Professional Values and Ethics

Through almost all of our formidable years and adult lives we’ve heard the expression “your need to set a good example.” We have heard it from a number of different sources and in a number of different contexts; from our parents who told us we needed to set a good example for our siblings; to our coaches and teammates in competitive athletics who encouraged us to show good sportsmanship; in academics we are held to high standard of integrity in our work product; and in our professional lives we are reminded of our responsibility to lead by example. Why then do so many public figures and social icons do just the opposite? I posit that it happens for one reason only; an insatiable greed for riches, power, or fame.
Over the last few years there have been numerous examples of public figures, political leaders and athletes who have all engaged in conduct that ultimately failed to set a proper example for their posterity, peers or devotees. The Secretary of the Treasury suffered Turbo Tax troubles that cast aspersions on his integrity; Martha Stewart was convicted of insider trading; and numerous sports figures were tainted by steroid scandals. One of the most egregious illustrations of setting a bad example however is the $50 billion dollar Ponzi scheme perpetrated by Bernard Madoff.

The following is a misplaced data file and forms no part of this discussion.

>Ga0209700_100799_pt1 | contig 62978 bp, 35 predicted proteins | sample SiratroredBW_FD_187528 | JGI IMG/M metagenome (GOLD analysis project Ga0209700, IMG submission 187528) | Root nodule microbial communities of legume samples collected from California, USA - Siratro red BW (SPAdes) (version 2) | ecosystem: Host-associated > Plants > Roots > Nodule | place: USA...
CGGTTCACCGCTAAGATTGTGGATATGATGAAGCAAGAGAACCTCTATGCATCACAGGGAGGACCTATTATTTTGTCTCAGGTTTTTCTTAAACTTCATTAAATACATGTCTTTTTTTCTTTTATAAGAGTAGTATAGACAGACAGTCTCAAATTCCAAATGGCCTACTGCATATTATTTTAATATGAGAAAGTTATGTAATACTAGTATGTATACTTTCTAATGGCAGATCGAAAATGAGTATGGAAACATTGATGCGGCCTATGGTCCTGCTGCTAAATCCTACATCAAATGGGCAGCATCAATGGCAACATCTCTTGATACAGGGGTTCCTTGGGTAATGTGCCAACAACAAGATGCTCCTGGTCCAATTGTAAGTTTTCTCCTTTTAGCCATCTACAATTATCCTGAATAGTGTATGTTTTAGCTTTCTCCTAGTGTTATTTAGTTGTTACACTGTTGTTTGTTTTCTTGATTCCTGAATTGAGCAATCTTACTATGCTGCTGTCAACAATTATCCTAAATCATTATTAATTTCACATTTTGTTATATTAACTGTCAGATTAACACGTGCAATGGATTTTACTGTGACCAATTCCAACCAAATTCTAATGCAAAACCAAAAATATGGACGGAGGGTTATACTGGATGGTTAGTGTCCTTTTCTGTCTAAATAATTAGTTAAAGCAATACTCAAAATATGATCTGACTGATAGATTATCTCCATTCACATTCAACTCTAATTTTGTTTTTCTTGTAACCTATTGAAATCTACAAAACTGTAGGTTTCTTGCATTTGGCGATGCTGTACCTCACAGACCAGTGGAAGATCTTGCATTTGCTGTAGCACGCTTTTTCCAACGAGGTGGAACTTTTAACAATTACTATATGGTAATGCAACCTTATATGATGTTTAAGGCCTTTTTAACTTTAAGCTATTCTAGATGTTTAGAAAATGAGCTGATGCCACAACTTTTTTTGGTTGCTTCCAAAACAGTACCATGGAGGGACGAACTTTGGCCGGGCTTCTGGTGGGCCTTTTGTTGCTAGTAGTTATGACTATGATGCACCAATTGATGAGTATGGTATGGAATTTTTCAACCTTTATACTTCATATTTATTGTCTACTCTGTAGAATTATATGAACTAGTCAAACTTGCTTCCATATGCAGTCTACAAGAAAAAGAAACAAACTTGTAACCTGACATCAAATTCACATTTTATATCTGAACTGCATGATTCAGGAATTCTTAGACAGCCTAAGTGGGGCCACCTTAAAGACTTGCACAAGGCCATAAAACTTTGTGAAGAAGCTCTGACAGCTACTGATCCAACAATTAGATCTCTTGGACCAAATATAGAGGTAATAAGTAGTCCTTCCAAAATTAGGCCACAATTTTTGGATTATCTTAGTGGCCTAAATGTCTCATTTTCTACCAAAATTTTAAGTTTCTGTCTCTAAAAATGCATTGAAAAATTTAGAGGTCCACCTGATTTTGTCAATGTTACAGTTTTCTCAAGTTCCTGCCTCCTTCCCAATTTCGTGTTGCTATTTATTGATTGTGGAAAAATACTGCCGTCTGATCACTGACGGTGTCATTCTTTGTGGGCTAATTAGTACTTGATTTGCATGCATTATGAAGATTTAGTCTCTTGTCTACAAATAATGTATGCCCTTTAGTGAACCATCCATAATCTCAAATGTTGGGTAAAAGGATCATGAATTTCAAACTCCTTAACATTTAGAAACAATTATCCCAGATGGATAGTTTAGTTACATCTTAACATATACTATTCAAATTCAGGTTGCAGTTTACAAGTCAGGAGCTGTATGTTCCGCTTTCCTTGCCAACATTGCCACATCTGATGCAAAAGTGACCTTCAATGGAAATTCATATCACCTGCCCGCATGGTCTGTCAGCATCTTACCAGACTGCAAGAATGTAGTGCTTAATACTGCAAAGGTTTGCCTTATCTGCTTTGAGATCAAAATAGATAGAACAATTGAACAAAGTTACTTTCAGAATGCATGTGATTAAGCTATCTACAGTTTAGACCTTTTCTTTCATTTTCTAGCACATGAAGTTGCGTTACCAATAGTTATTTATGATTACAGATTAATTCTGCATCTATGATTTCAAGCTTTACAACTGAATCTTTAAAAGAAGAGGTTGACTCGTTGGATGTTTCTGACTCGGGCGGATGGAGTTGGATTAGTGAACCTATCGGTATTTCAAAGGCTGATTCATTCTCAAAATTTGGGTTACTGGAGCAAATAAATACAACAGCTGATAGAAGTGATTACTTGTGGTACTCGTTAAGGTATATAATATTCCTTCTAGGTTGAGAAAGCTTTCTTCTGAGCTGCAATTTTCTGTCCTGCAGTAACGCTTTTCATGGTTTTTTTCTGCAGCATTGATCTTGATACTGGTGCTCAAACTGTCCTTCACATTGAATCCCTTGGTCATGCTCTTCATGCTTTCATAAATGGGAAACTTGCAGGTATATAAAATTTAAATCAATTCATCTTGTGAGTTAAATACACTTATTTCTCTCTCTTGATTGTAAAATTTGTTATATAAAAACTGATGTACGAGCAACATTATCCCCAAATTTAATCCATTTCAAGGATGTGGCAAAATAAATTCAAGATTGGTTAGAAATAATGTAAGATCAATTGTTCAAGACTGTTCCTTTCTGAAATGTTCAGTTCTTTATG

Madoff founded Bernard L. Madoff Investment Securities LLC in 1960, which became one of five broker-dealers most closely involved in the development of the Nasdaq Stock Market, and for which Madoff ultimately served as chairman (Associated Press, 2008). According to the Associated Press (2008), “In 2001, Barron's reported that Madoff's firm was one of the three top market makers in Nasdaq stocks and the third-largest firm matching buyers and sellers of securities on the New York Stock Exchange.” These things combined together to give Madoff the credibility needed to attract the clientele that would eventually become “marks” for his Ponzi scheme. At some point Madoff just stopped trading...